This New Study Has Proved That There Is a Connection Between Birth Control And Depression

There are many women out there who feel hopeless and depressed due to taking birth control pills. But until now, this was not scientifically proven.

There was a study published in JAMA Psychiatry which for the first time proves the connection between birth control pills and depression in women, especially in adolescent women. Scientists from the University of Copenhagen conveyed a study in which they included women between ages 15-34 for over 13 years of observing. The study showed that birth control pills cause worsened symptoms of depression.  They are especially dangerous for women ages between 15-19 who took oral contraceptives as they were 80% more likely to become depressive.

There are several side-effects of birth control pills and depression is one of them.

Katie Mettler reported for The Washington Post:

“Women who used the combined birth control pill, a mix of estrogen and progestin, were 23 percent more likely to be prescribed anti-depressants than nonusers, and progestin-only pills raised the likelihood by 34 percent. With the patch, antidepressant use doubled; risk increased by 60 percent for vaginal rings and 40 percent for hormonal IUDs.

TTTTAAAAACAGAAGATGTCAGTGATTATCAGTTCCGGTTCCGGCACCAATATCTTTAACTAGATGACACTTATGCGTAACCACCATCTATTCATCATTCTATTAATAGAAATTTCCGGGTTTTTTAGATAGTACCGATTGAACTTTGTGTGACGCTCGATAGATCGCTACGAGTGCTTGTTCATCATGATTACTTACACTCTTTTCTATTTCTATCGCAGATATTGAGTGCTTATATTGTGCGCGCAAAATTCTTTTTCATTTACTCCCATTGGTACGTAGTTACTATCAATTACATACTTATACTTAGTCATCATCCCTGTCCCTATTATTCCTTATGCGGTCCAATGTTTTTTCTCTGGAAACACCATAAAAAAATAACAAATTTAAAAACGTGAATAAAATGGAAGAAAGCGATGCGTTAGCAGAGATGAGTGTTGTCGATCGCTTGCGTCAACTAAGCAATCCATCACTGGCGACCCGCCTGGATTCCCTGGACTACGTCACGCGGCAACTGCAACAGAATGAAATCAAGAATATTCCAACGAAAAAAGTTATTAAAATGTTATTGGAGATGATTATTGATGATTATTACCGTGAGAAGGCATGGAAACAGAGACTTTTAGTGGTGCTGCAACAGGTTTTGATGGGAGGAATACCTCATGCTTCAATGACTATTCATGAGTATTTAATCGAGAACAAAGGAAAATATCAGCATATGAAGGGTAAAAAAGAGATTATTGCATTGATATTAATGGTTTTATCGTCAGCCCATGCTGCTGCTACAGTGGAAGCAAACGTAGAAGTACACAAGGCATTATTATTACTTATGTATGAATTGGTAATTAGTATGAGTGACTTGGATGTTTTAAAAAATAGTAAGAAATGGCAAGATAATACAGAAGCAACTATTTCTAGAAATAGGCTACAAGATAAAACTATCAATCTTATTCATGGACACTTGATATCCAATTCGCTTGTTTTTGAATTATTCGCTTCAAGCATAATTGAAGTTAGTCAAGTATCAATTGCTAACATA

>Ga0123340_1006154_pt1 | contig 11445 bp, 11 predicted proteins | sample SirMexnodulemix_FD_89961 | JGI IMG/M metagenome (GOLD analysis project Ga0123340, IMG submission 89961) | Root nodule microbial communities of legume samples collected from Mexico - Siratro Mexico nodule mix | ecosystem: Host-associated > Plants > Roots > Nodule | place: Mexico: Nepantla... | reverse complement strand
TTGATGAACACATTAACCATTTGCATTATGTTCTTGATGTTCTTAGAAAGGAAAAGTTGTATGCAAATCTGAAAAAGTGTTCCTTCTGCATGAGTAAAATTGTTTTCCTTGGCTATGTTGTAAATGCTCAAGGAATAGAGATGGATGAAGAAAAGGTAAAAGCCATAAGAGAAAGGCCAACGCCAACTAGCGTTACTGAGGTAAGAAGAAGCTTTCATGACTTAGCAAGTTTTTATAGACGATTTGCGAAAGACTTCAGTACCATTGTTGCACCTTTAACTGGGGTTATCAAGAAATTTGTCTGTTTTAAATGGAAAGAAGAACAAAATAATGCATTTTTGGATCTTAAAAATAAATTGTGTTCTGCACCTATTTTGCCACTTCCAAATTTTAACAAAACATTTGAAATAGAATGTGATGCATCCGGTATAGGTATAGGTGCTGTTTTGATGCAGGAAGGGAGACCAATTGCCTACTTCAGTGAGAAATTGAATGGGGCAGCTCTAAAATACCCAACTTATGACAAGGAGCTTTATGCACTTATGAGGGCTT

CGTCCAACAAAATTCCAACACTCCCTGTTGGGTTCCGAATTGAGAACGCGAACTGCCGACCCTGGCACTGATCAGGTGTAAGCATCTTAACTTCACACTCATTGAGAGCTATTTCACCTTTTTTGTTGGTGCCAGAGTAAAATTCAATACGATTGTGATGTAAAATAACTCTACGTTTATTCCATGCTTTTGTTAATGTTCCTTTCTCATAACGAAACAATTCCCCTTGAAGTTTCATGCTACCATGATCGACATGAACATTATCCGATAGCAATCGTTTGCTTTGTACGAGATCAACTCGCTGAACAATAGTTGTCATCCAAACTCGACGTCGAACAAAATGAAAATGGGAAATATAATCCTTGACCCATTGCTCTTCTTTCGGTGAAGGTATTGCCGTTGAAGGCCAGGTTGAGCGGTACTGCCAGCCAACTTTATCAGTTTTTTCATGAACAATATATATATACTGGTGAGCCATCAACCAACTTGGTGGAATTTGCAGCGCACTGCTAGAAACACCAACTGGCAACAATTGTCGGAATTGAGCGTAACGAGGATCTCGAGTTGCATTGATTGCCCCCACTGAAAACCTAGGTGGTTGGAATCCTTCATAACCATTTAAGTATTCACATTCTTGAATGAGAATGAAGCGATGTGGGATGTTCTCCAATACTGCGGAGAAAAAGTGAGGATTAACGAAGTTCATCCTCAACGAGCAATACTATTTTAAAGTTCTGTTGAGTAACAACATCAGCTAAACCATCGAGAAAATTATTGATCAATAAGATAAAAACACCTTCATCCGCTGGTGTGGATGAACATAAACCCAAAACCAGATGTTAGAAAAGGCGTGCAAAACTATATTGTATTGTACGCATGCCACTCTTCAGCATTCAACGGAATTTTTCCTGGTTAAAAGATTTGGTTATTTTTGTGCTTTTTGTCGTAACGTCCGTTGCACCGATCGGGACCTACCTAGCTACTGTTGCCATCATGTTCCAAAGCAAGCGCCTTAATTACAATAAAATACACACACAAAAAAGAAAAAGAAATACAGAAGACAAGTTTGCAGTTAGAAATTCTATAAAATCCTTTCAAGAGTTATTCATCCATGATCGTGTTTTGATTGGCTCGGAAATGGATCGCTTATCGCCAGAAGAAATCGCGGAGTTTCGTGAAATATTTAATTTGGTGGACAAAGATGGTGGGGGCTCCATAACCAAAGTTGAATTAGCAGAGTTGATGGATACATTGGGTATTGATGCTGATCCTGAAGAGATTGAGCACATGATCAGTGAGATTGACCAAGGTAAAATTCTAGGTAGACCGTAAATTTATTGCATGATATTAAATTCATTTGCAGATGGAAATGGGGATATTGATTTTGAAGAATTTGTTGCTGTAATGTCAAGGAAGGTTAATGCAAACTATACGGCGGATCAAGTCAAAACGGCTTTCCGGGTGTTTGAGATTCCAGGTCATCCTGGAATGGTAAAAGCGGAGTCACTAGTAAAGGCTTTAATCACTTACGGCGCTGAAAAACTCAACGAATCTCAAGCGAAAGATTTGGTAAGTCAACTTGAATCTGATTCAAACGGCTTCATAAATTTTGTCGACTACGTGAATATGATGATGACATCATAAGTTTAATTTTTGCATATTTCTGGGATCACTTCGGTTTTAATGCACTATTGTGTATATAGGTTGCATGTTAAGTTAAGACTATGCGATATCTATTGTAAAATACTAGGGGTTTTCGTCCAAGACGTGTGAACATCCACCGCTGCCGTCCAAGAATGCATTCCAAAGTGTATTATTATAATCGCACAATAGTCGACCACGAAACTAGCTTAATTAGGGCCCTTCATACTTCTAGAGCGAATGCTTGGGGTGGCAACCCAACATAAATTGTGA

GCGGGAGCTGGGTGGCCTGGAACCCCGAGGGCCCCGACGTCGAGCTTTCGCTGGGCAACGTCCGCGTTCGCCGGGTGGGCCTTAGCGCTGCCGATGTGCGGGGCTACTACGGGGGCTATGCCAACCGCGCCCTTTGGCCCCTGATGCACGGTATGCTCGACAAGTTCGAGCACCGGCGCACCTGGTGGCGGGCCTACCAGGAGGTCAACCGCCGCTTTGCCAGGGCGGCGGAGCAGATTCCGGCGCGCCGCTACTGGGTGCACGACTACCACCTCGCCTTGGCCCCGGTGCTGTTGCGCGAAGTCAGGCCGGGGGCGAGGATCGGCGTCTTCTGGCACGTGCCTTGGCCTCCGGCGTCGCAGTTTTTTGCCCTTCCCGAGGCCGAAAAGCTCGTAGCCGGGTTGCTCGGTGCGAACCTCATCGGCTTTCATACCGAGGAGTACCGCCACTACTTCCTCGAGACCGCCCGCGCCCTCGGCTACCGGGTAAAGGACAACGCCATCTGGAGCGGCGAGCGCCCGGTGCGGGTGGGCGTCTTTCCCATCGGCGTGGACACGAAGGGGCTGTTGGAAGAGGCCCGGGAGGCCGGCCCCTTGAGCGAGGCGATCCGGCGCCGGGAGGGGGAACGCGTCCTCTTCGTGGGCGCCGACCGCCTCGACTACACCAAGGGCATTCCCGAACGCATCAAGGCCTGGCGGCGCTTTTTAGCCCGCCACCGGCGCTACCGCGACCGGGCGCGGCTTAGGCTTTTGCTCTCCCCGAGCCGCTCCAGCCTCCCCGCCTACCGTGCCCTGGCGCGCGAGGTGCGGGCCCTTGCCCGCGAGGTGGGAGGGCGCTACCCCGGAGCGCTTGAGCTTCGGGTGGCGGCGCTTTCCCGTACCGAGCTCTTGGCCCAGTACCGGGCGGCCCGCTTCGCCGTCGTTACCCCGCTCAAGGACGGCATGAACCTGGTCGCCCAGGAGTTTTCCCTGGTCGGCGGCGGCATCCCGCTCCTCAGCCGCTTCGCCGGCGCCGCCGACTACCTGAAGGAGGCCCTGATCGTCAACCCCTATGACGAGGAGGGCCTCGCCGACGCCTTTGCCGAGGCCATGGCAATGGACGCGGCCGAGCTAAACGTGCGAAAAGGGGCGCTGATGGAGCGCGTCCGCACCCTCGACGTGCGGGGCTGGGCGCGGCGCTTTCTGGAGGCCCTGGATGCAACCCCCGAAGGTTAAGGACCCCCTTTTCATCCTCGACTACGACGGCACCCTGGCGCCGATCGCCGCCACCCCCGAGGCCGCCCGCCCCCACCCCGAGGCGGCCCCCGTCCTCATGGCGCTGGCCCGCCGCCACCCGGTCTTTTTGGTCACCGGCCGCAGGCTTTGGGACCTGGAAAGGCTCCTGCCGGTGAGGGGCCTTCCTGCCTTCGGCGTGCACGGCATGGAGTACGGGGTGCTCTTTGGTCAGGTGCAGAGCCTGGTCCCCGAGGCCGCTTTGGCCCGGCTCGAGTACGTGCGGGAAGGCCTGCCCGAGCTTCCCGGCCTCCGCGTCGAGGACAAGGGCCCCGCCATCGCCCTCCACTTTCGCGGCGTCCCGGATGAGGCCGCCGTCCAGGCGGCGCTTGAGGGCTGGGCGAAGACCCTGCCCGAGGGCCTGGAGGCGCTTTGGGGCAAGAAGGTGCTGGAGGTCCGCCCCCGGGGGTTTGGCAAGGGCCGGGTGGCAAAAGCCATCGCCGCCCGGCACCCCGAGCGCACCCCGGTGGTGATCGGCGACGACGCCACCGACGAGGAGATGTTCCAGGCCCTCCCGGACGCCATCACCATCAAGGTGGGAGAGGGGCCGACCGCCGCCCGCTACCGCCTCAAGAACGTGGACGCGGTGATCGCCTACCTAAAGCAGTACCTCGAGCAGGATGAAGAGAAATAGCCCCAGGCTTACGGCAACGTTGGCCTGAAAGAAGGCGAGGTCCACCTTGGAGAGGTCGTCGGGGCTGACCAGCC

And for teens age 15 to 19 taking combined oral contraceptives, the use of anti-depressants spiked 80 percent.

Although those percentages may seem shocking, the absolute change is a small but significant spike. Among women who did not use hormonal birth control, an average of 1.7 out of 100 began taking anti-depressants in a given year. That rate increased to 2.2 out of 100 if the women took birth control.”

Even though there are some reliable evidences, some scientists still oppose these findings. They claim that there are many other factors during development that can be linked with depression.

The scientists, on the other hand, who participated in the study, offer the first high statistical correlation between depression and these pills. They also claim that this research should be taken seriously as adolescent girls also participated in the study. The scientists say: “we feign understanding of the teenager’s inner world, but each new scientific revelation shows us just how little we actually know.”  Another study published in Pediatrics connects the early puberty with depression and sometimes this disease may be triggered by immune response.

There is evidence that supports this study: Doctors rarely prescribe birth control pills to women diagnosed with depression as they worsen the symptoms.

It is already familiar that women are more likely to suffer from depression than men. Although this study is quite complicated, women who take birth control pills need to be aware of the side-effects.

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